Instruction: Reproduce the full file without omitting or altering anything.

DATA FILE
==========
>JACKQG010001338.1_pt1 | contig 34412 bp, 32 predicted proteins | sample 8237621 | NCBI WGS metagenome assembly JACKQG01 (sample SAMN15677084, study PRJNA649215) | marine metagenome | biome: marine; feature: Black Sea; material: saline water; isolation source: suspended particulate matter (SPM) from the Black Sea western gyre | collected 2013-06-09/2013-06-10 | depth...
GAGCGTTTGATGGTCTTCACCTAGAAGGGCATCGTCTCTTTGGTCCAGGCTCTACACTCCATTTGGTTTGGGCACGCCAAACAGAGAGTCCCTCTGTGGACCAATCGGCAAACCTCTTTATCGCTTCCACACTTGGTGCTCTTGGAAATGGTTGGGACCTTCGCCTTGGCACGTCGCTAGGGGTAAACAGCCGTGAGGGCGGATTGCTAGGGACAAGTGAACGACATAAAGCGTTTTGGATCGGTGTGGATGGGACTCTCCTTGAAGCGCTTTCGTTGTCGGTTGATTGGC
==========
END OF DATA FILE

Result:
>JACKQG010001338.1_pt1 | contig 34412 bp, 32 predicted proteins | sample 8237621 | NCBI WGS metagenome assembly JACKQG01 (sample SAMN15677084, study PRJNA649215) | marine metagenome | biome: marine; feature: Black Sea; material: saline water; isolation source: suspended particulate matter (SPM) from the Black Sea western gyre | collected 2013-06-09/2013-06-10 | depth...
GAGCGTTTGATGGTCTTCACCTAGAAGGGCATCGTCTCTTTGGTCCAGGCTCTACACTCCATTTGGTTTGGGCACGCCAAACAGAGAGTCCCTCTGTGGACCAATCGGCAAACCTCTTTATCGCTTCCACACTTGGTGCTCTTGGAAATGGTTGGGACCTTCGCCTTGGCACGTCGCTAGGGGTAAACAGCCGTGAGGGCGGATTGCTAGGGACAAGTGAACGACATAAAGCGTTTTGGATCGGTGTGGATGGGACTCTCCTTGAAGCGCTTTCGTTGTCGGTTGATTGGC